10 February 2016
The Republican endgame draws closer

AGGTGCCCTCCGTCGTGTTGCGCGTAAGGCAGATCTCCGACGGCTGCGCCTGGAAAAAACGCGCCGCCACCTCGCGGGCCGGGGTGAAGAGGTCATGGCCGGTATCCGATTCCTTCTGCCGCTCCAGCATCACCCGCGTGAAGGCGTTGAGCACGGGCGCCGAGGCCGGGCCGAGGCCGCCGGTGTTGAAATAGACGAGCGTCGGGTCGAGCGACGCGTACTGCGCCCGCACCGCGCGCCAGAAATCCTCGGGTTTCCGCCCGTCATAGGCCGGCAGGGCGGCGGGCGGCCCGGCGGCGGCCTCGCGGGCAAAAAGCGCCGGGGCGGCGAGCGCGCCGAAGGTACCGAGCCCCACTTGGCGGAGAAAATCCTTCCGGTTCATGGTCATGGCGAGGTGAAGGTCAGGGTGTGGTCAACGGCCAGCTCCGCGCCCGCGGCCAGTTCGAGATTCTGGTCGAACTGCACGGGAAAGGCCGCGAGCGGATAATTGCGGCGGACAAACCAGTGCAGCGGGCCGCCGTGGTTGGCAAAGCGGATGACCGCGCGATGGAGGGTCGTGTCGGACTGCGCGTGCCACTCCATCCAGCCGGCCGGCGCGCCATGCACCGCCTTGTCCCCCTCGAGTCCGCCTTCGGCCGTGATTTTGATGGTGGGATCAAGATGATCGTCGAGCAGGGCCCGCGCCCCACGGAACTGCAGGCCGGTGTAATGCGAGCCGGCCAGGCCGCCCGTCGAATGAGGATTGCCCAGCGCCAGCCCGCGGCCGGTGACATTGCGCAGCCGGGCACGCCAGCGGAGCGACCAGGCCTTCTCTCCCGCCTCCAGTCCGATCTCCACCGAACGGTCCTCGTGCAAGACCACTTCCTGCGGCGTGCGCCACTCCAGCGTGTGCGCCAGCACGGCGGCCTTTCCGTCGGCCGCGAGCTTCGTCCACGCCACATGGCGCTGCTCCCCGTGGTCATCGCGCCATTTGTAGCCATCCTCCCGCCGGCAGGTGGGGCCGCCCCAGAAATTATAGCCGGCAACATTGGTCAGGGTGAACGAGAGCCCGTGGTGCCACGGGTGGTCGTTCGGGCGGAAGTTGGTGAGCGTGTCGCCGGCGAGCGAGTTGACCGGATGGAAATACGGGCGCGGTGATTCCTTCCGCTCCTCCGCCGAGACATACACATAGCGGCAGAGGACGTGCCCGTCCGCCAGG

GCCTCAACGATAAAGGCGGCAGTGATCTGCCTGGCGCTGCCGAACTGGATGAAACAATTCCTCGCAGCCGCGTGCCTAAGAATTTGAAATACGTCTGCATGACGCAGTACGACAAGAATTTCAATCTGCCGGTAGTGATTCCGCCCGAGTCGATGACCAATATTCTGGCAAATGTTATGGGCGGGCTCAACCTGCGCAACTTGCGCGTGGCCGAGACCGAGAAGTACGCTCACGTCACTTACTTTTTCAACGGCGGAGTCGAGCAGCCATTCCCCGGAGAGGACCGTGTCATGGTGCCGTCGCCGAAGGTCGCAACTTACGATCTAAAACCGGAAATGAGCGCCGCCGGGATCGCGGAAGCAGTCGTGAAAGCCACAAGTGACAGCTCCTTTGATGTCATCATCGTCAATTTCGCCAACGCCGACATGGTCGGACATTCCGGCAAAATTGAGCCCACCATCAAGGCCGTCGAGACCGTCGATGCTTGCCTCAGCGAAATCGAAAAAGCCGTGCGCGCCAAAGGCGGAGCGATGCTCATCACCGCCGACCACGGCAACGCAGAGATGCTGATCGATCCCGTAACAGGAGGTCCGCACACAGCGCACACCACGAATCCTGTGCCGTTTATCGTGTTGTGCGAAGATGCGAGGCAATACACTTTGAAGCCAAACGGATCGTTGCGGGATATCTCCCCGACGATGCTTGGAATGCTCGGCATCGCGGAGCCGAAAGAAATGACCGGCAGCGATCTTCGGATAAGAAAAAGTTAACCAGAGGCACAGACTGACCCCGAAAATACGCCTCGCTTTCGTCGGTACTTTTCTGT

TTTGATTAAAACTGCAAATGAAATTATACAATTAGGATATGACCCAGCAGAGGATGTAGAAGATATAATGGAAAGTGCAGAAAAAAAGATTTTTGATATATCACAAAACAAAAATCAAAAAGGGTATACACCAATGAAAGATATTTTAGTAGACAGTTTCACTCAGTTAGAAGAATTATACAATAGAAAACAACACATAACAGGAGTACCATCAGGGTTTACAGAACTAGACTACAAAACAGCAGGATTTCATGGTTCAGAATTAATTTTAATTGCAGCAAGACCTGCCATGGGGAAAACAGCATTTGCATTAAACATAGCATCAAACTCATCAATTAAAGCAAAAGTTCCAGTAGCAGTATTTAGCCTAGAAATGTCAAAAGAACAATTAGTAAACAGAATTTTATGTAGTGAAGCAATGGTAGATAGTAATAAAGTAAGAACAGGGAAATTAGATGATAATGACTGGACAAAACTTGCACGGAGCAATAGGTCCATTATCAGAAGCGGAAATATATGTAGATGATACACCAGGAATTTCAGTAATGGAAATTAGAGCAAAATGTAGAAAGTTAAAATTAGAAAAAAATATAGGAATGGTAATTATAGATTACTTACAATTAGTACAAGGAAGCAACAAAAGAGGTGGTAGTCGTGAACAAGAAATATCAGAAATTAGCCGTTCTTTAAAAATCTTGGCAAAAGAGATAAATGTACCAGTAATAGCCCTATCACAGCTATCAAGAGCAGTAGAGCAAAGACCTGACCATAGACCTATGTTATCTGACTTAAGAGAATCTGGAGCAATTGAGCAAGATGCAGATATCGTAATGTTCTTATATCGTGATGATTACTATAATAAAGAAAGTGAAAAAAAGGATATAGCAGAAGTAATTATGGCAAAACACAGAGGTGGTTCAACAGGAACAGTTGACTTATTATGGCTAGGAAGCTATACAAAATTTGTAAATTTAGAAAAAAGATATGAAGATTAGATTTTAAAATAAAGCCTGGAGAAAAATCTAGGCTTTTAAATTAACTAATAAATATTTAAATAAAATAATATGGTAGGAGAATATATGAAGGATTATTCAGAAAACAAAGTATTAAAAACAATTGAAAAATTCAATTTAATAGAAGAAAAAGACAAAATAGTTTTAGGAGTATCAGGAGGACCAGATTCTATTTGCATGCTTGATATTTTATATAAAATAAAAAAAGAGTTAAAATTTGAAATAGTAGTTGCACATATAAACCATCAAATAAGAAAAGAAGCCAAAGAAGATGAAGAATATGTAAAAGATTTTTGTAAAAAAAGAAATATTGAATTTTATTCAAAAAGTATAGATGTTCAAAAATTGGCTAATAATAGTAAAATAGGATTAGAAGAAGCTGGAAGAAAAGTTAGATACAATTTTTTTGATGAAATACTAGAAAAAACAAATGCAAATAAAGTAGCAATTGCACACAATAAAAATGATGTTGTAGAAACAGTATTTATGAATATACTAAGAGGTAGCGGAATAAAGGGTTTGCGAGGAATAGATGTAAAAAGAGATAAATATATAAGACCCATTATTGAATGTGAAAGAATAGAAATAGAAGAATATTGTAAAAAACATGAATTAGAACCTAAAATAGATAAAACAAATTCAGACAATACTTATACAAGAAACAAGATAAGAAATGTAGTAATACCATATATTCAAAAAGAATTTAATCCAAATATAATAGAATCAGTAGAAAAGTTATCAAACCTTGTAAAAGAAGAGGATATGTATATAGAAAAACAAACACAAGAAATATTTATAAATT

Carly Fiorina is out and Gov. Christie is most likely soon to follow. They're casualties of the New Hampshire Republican primary, where Christie, in particular, did more harm to Sen. Rubio than he did help to himself. Unlike Fiorina, Christie at least made it on to the news, but while he may have proved to some that Rubio lacks spontaneity, he apparently failed to overcome his own unlikability or convince voters that executive experience counts for something this cycle. Dr. Carson endures and presumably is staking all on his popularity with southern evangelicals, while Gov. Kasich has outlasted more of his rivals than many expected and can almost plausibly portray his second-place finish in New Hampshire as a win. He's the last hope of the moderates, now, though Jeb Bush presumably awaits the moment when he'll take over that role. Rubio has been staggered by his debate debacle despite his attempt to double down on his supposed weakness by vowing to repeat his rote phrase about Obama anytime he wants. Senator Cruz has been looking past New Hampshire for a while, I suspect, though he'll need to prove his electability in a blue or swing state at some point. He may want to delay that moment until it's an either-or choice between him and Donald Trump, who now can call himself a winner again, if not a comeback kid. While Fiorina and Christie have found New Hampshire fatal to their ambitions, all the "Live Free or Die" state really proved this time was that Rubio has a one-track mind and Trump's supporters didn't immediately abandon him after a defeat. From what I can tell the true believers are still out there believing, but for now they're only a plurality of Republican primary voters. This thing won't start to be decided until you start to see candidates winning majorities of the primary popular vote. For that to happen, more candidates need to quit, but apart from Carson I don't know if any of the survivors are ready to go soon. Bush can probably afford to play a waiting game, while Kasich will wait and see if he can actually gain momentum out of New Hampshire. The big question mark remains whether Cruz has a full-scale movement out there, or whether he and Rubio will cancel each other out. But as every corpse of a candidacy falls by the wayside the time of reckoning grows nearer. I think we're past mere popularity contests, now, and that means things should get really interesting soon.